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Friday, March 27, 2009

Sexting, Prosecutors, and § 1983

Last month, Dahlia Lithwick wrote about teen sexting--teen girls taking nude or otherwise sexy photographs on their cell phones and sending them to friends or boyfriends. Such pictures often get sent all over the school.

In one small town in northeastern Pennsylvania, three girls allowed their pictures to be taken and e-mailed--two girls appeared in one photo lying on the bed in their bras, one girl appeared in the second photo wearing a towel wrapped just below her breasts. The pictures then were being traded phone to phone among male students in the school district, many of whose phones were confiscated by the school and turned over to the DA. The DA threatened to bring felony child pornography charges against twenty teens (the three girls who had been photographer and 17 who had the pictures on their phones--although not the boy(s) who initially mass-disseminated the photos) unless they agreed to probation and to attend a "re-education" program, in which they would do homework and try to “[g]ain an understanding of how [their] actions were wrong,” “[t]o gain an understanding of what it means to be a girl in today’s society, both advantages and disadvantages,” and “[i]dentify non-traditional societal and job roles.”

The 17 possessors took the deal; the three girls brought a § 1983 action against the DA, alleging that he retaliated against them by knowingly threatening to bring frivolous felony charges against them for exercising their First Amendment rights in posing for the photos and in refusing to engage in compelled expression by participating in the re-education program. (H/T: Josie Brown at First Amendment Blog, via Bashman). The ACLU of Pennsylvania and Seth Kreimer of Penn Law are representing the plaintiffs.

Some interesting things.

1) At one point, the Complaint alleges that the DA told one of the plaintiffs' parents that "the girls were accomplices to the production of child pornography." If true, this is one of the most incoherent legal assertions ever. The reason for child porn laws--and for child pornography as an unprotected First Amendment category--is the conclusive presumption that the children photographed are being exploited, which conclusively presumes that they are too young to consent. So if they could not consent to their actions, how can they be accomplices to that act, since accomplice liability typically requires intent (I believe)? Is this really what the county's chief prosecutor came up with?

2) There is a lurking Younger problem (isn't there always?). The prosecutor could halt the federal lawsuit tomorrow by filing charges against the girls (the Complaint alleges that the DA has "temporarily deferred" prosecution to allow the girls more time to research and decide on their strategy). The complaint was filed on Wednesday; there have not yet been any "proceedings of substance on the merits" in federal court, so a quickly filed state criminal action would trigger abstention. The plaintiffs make a preemptive move, alleging several times that the threatened charges are blatantly meritless, thus any prosecution is brought in bad faith, a recognized (although extremely narrow) exception to Younger. It raises the question of how weak a charge must be qualify as brought in bad faith. Interestingly, the conduct challenged as unconstitutional is the threat to prosecute First Amendment protected activity, although the relief sought is an injunction prohibiting the DA from initiating prosecution. So that probably defeats the argument that the injunction would not interfere with state proceedings.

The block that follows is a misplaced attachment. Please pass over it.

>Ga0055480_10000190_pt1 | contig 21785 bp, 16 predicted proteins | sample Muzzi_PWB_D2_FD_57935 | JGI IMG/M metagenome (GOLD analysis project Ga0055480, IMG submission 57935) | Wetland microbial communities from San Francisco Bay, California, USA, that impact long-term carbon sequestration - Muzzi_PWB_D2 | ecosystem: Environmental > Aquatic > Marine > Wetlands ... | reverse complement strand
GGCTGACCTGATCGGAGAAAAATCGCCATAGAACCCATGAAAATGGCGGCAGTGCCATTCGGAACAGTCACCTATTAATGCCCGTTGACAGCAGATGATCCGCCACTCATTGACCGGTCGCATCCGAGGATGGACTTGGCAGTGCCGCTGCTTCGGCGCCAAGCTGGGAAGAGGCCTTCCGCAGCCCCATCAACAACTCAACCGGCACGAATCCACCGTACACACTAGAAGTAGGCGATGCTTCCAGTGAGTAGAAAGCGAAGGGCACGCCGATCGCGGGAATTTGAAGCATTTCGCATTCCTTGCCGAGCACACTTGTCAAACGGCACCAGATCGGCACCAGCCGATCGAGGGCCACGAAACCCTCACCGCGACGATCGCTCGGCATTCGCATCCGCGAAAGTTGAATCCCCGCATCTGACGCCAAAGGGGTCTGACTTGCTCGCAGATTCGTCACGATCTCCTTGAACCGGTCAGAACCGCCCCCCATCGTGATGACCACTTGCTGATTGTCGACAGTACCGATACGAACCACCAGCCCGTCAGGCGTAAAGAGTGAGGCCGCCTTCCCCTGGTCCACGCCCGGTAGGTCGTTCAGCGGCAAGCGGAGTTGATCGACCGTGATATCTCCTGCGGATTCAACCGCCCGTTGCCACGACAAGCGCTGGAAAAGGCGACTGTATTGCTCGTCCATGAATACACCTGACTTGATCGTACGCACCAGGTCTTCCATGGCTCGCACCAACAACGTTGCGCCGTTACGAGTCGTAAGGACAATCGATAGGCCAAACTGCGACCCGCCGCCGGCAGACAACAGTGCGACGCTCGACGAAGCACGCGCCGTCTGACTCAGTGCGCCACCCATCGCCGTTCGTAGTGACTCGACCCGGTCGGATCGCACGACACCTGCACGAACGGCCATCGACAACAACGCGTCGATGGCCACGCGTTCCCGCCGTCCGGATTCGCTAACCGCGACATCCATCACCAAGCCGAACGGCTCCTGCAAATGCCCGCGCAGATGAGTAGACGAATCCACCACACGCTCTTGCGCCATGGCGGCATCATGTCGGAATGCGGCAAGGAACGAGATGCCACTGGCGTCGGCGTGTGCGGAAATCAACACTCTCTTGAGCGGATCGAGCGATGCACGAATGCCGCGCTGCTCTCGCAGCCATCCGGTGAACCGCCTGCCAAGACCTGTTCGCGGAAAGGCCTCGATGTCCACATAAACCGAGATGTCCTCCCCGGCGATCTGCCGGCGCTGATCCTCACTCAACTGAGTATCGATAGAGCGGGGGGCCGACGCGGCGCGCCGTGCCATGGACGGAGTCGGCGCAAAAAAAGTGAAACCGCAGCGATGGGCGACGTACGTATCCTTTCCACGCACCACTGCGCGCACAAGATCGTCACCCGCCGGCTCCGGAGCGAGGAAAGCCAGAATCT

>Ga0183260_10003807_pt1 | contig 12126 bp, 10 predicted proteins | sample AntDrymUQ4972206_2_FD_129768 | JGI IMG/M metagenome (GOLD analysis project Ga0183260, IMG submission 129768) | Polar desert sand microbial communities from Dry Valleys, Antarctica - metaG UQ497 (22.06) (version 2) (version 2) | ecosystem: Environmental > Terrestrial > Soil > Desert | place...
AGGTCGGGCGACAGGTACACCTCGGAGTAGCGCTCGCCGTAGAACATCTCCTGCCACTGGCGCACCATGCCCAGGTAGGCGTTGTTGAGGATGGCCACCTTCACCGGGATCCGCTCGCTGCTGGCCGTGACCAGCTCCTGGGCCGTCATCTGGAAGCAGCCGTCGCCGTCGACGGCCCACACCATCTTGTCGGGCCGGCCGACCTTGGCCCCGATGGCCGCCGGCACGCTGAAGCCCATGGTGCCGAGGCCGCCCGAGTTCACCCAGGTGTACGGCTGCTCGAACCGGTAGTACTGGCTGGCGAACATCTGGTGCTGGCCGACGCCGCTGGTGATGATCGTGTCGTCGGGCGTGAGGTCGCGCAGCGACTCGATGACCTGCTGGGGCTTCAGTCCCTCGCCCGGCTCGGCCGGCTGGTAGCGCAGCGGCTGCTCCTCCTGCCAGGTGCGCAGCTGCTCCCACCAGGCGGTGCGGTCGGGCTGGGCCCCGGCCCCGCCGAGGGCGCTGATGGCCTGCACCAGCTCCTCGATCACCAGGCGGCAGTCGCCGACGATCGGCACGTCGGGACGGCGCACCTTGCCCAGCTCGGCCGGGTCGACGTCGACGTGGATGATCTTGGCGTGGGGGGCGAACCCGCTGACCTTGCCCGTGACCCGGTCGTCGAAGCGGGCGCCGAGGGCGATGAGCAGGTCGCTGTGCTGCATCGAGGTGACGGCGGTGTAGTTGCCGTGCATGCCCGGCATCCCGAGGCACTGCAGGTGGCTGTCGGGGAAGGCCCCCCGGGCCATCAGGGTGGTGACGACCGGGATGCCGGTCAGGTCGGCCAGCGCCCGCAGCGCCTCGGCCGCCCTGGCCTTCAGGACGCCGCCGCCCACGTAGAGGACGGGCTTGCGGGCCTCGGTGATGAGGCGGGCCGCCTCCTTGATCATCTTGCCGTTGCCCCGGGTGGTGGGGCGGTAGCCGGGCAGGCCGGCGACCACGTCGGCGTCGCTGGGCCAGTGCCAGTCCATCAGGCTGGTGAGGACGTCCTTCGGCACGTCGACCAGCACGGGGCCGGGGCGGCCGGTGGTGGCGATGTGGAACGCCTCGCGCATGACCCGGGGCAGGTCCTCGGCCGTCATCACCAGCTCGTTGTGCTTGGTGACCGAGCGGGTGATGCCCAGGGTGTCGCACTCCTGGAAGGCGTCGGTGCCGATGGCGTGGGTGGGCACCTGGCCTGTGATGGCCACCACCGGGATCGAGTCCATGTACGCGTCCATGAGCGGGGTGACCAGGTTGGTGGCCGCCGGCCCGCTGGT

3) On the other hand, I wonder how strong the claim is on the merits. This case looks different than the typical anticipatory First Amendment action, which says "There is a risk that this state law will be used against me and such an application of the law would be unconstitutional." Here, the argument seems to be that the plaintiffs' conduct does not violate Pennsylvania child porn laws--as a statutory matter, not necessarily because such application would be unconstitutional--and that the threat of such a statutorily invalid prosecution violates the First Amendment. But are there recognized First Amendment (or any other) limits on threatening to bring charges under a facially constitutional statute? And can a federal court enjoin a prosecution not because the law (or its application) is unconstitutional, but simply because the state statute would not be violated on the facts?

4) There is no claim for damages, presumably because the DA enjoys prosecutorial immunity (a fact emphasized to show no adequate remedy at law). We could question whether the threat to charge and pre-charge negotiations are prosecutorial acts or more part of the pre-charging investigative process to which prosecutorial immunity does not attach. But the conduct described in the complaint sounds like plea bargaining, which is core prosecutorial. On the other hand, the plaintiff's real constitutional objections are to the meritless harassment from the threat of prosecution--which is better remedied by damages for the harassment than by an injunction halting future actual prosecution.

Keep an eye on this one.

Posted by Howard Wasserman on March 27, 2009 at 07:46 AM in Constitutional thoughts, First Amendment, Howard Wasserman, Law and Politics | Permalink


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Thanks, Howard. Great fed courts final exam problem!

Posted by: Vladimir | Mar 27, 2009 6:22:13 PM

Thanks for posting info about this case. I'm glad to see a push back against prosecutors coming down hard on the kids for doing what kids do. Was just reading today an article about another one of these situations.
link to story on yahoo news

Posted by: jjray | Mar 27, 2009 1:22:35 PM

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